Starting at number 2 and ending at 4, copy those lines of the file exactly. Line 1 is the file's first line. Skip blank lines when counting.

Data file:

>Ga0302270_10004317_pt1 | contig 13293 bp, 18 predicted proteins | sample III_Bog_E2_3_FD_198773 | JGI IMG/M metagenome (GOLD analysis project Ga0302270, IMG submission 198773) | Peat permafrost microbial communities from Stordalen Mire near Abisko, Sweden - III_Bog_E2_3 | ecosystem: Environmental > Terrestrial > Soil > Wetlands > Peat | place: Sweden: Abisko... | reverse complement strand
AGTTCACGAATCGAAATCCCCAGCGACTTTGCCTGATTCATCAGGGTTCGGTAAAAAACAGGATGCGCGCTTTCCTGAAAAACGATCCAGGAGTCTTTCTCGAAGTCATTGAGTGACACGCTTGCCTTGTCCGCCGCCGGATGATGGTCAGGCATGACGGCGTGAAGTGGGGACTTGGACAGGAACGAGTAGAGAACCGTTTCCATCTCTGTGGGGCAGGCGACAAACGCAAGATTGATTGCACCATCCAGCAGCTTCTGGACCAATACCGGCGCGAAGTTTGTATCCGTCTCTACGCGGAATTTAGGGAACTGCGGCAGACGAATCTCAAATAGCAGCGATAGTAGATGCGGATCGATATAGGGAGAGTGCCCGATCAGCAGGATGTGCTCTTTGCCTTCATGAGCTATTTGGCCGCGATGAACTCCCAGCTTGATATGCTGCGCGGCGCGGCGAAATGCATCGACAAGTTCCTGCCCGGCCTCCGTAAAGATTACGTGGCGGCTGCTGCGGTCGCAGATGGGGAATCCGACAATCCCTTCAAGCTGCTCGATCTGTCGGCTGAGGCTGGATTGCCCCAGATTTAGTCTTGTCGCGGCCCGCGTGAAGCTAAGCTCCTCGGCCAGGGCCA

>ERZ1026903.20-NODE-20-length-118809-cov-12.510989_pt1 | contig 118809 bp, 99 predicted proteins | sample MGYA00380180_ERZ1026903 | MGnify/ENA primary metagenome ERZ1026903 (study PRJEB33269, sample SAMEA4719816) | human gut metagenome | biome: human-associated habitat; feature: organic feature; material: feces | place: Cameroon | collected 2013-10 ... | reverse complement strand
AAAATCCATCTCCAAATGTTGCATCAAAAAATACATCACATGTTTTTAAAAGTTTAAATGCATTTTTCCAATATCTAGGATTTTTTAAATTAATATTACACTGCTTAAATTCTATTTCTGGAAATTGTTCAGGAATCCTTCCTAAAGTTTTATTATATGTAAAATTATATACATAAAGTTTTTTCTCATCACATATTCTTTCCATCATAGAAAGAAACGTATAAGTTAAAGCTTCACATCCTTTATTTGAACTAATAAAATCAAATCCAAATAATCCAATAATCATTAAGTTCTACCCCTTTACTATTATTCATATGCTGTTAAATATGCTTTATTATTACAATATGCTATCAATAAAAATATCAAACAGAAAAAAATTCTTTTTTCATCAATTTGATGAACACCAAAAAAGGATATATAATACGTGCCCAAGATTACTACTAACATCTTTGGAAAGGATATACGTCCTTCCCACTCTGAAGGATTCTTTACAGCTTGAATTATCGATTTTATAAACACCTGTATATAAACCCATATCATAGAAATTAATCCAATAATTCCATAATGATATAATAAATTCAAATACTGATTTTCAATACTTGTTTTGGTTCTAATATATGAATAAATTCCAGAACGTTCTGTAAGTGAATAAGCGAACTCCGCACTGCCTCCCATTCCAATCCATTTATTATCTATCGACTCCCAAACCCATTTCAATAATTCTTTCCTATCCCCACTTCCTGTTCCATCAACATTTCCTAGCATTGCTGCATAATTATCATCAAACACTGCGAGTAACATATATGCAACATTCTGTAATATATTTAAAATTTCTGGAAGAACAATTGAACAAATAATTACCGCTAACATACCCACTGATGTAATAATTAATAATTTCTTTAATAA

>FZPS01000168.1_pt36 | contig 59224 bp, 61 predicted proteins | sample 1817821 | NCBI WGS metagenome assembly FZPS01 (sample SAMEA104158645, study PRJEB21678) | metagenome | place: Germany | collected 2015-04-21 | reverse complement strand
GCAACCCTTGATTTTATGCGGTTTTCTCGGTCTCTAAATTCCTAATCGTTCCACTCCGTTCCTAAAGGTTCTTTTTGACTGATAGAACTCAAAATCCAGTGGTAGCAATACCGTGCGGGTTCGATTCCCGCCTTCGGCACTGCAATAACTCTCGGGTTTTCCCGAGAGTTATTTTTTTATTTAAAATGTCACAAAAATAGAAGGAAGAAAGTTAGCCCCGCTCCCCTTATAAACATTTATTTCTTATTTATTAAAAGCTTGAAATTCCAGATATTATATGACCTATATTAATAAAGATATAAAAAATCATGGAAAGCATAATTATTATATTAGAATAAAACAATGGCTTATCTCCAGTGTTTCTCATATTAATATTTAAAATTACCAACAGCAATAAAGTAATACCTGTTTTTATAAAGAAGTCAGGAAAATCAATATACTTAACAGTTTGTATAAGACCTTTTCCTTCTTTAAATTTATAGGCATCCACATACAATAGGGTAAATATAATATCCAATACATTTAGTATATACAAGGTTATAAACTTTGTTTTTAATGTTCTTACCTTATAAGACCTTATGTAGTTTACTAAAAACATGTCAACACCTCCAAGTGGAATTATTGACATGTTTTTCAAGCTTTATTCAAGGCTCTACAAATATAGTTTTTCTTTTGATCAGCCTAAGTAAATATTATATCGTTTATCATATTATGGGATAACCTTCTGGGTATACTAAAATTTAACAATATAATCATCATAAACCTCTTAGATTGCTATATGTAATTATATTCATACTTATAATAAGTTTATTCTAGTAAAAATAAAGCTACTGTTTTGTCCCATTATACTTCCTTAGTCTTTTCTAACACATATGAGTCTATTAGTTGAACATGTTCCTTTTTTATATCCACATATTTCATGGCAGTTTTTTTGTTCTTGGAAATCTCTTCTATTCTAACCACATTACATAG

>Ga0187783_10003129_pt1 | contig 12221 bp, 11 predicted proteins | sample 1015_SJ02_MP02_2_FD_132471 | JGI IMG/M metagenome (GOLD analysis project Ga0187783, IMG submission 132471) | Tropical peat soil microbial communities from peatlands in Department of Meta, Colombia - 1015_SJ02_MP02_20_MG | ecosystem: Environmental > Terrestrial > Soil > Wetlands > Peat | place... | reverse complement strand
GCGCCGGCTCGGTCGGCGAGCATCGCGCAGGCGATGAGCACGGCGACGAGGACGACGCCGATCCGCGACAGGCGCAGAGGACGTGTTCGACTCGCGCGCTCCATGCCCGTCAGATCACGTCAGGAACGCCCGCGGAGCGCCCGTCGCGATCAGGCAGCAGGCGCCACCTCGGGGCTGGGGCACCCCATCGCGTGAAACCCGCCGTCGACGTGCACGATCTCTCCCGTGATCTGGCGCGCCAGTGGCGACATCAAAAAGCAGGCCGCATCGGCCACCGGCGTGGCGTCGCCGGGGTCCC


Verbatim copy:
AGTTCACGAATCGAAATCCCCAGCGACTTTGCCTGATTCATCAGGGTTCGGTAAAAAACAGGATGCGCGCTTTCCTGAAAAACGATCCAGGAGTCTTTCTCGAAGTCATTGAGTGACACGCTTGCCTTGTCCGCCGCCGGATGATGGTCAGGCATGACGGCGTGAAGTGGGGACTTGGACAGGAACGAGTAGAGAACCGTTTCCATCTCTGTGGGGCAGGCGACAAACGCAAGATTGATTGCACCATCCAGCAGCTTCTGGACCAATACCGGCGCGAAGTTTGTATCCGTCTCTACGCGGAATTTAGGGAACTGCGGCAGACGAATCTCAAATAGCAGCGATAGTAGATGCGGATCGATATAGGGAGAGTGCCCGATCAGCAGGATGTGCTCTTTGCCTTCATGAGCTATTTGGCCGCGATGAACTCCCAGCTTGATATGCTGCGCGGCGCGGCGAAATGCATCGACAAGTTCCTGCCCGGCCTCCGTAAAGATTACGTGGCGGCTGCTGCGGTCGCAGATGGGGAATCCGACAATCCCTTCAAGCTGCTCGATCTGTCGGCTGAGGCTGGATTGCCCCAGATTTAGTCTTGTCGCGGCCCGCGTGAAGCTAAGCTCCTCGGCCAGGGCCA

>ERZ1026903.20-NODE-20-length-118809-cov-12.510989_pt1 | contig 118809 bp, 99 predicted proteins | sample MGYA00380180_ERZ1026903 | MGnify/ENA primary metagenome ERZ1026903 (study PRJEB33269, sample SAMEA4719816) | human gut metagenome | biome: human-associated habitat; feature: organic feature; material: feces | place: Cameroon | collected 2013-10 ... | reverse complement strand
AAAATCCATCTCCAAATGTTGCATCAAAAAATACATCACATGTTTTTAAAAGTTTAAATGCATTTTTCCAATATCTAGGATTTTTTAAATTAATATTACACTGCTTAAATTCTATTTCTGGAAATTGTTCAGGAATCCTTCCTAAAGTTTTATTATATGTAAAATTATATACATAAAGTTTTTTCTCATCACATATTCTTTCCATCATAGAAAGAAACGTATAAGTTAAAGCTTCACATCCTTTATTTGAACTAATAAAATCAAATCCAAATAATCCAATAATCATTAAGTTCTACCCCTTTACTATTATTCATATGCTGTTAAATATGCTTTATTATTACAATATGCTATCAATAAAAATATCAAACAGAAAAAAATTCTTTTTTCATCAATTTGATGAACACCAAAAAAGGATATATAATACGTGCCCAAGATTACTACTAACATCTTTGGAAAGGATATACGTCCTTCCCACTCTGAAGGATTCTTTACAGCTTGAATTATCGATTTTATAAACACCTGTATATAAACCCATATCATAGAAATTAATCCAATAATTCCATAATGATATAATAAATTCAAATACTGATTTTCAATACTTGTTTTGGTTCTAATATATGAATAAATTCCAGAACGTTCTGTAAGTGAATAAGCGAACTCCGCACTGCCTCCCATTCCAATCCATTTATTATCTATCGACTCCCAAACCCATTTCAATAATTCTTTCCTATCCCCACTTCCTGTTCCATCAACATTTCCTAGCATTGCTGCATAATTATCATCAAACACTGCGAGTAACATATATGCAACATTCTGTAATATATTTAAAATTTCTGGAAGAACAATTGAACAAATAATTACCGCTAACATACCCACTGATGTAATAATTAATAATTTCTTTAATAA